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Marlow, UK: Chelton is proud to be sponsoring a team of engineering students from the University of Southampton (Soton) to compete in the American Astronautical Society’s CanSat competition. Demonstrating the UK’s capability, the team will design, build and launch a satellite for the American Astronautical Society’s competition with a catch; it must be the volume and shape of a soft drink can. During the competition, which takes place in June 2022, can sized satellites will be launched in a rocket to an altitude of around 1km before descending by a parachute.
The can sized satellite is required to fit all major subsystems into minimal volume, provide a parachute to ensure it survives landing, and transmit inflight data to an Earth-based computer back at base in Virginia. At present, the Soton team are in the final stages of design & development and will be working with a team of Chelton’s engineering and antenna experts during integration and testing to ensure the viability of the design using our state-of-the-art testing facilities.
Following a visit from the Soton CanSat team to the Chelton headquarters in Marlow, the students were shown our extensive testing facilities including our 11 anechoic chambers and vibration, temperature and humidity test facilities.
Team University of Southampton’s (UoS) CanSat design is now fully functional and flight ready for the competition. They have managed to perform several simulated flights, in which the CanSat performed flawlessly.
After speaking with Chelton's engineers, the team were successfully able to reduce the mass of the CanSat using acetate sheets in place of redundant structural parts and implemented release mechanisms for the Payload and parachute.
The CanSat releases the parachute and payload at the correct simulated altitude even under significant stresses applied by the team on the cords connecting them. Communication with the ground station is also fully functional and has been tested extensively with their Xbee radios and Yagi antenna.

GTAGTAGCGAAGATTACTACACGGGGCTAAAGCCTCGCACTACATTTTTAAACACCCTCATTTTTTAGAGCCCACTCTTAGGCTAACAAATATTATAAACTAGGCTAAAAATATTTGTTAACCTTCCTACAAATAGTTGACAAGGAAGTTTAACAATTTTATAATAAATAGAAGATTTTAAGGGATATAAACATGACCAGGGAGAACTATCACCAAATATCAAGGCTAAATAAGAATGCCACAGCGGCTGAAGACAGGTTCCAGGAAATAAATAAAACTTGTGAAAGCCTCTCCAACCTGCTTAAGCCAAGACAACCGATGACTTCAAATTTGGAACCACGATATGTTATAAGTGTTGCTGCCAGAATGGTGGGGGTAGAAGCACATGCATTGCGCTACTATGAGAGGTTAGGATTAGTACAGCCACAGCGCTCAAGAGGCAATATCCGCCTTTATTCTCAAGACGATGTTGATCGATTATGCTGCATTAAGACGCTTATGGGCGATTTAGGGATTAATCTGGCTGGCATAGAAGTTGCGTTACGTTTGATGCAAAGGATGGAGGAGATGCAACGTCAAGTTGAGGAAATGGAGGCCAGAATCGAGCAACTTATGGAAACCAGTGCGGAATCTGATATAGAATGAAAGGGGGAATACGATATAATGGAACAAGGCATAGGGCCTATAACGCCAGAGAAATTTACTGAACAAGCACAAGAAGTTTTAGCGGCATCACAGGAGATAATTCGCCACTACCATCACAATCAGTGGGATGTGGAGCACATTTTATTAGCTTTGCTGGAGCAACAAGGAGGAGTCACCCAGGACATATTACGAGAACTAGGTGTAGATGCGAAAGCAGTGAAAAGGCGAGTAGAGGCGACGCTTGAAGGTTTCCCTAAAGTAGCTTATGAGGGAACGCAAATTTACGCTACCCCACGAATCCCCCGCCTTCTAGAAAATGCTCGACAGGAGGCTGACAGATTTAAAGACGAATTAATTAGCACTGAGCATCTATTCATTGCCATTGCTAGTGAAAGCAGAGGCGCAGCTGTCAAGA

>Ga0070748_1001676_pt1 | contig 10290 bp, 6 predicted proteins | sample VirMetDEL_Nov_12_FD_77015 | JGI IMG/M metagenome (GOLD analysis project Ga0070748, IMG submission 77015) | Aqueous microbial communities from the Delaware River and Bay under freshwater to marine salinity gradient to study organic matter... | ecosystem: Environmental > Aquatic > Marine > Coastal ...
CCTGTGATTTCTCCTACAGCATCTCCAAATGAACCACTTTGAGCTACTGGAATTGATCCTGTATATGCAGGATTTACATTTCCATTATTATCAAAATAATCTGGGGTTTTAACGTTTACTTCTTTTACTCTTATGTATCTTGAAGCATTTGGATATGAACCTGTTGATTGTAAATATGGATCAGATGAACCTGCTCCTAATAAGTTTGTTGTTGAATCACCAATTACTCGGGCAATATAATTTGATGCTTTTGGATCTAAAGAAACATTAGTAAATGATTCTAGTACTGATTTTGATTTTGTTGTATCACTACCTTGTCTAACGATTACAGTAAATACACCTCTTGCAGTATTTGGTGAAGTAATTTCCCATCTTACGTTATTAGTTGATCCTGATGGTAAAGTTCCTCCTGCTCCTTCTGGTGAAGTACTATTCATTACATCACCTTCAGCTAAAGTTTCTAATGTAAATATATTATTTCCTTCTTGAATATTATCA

The cameras and the mirror system are also operational and the team will hopefully be able to share some footage of the flight from the CanSat’s perspective! The mirror system has been an area of the project which the team have discussed extensively with Chelton and the team are grateful to the engineers involved for all their advice and input who have helped enable them to develop a very elegant and effective solution to keep the Payload camera pointing in the south direction.
Team UoS did face an issue with the GPS, in which it would take several minutes to obtain a satellite fix, but once found, maintains and transmits coordinates to the ground station along with the rest of the sensors. However, the team believe this should not be an issue on the day as they will have plenty of time to setup the CanSat before launch and enough battery power for the CanSat to be powered on most of the day.
The team are very faithful in their final design and confident this will show through results of the competition!
The team express how invaluable the testing visits have been at Chelton as it allowed them to identify significant areas that needed improvement. Laura Pearson, head of sponsorship and media for the team believes “with Chelton’s help we have now developed a very compliant and robust system.”
Wishing the UoS team the best of luck with their competition!
Adrian is in his final year at university, studying Electronic engineering with Industrial Studies. Adrian took an interest in this course due to his ambition to work on real-life applications and help push the boundaries of technological advancement. Adrian is hoping to carry their success from last year’s national CanSat competition to this year’s international stage in the competition.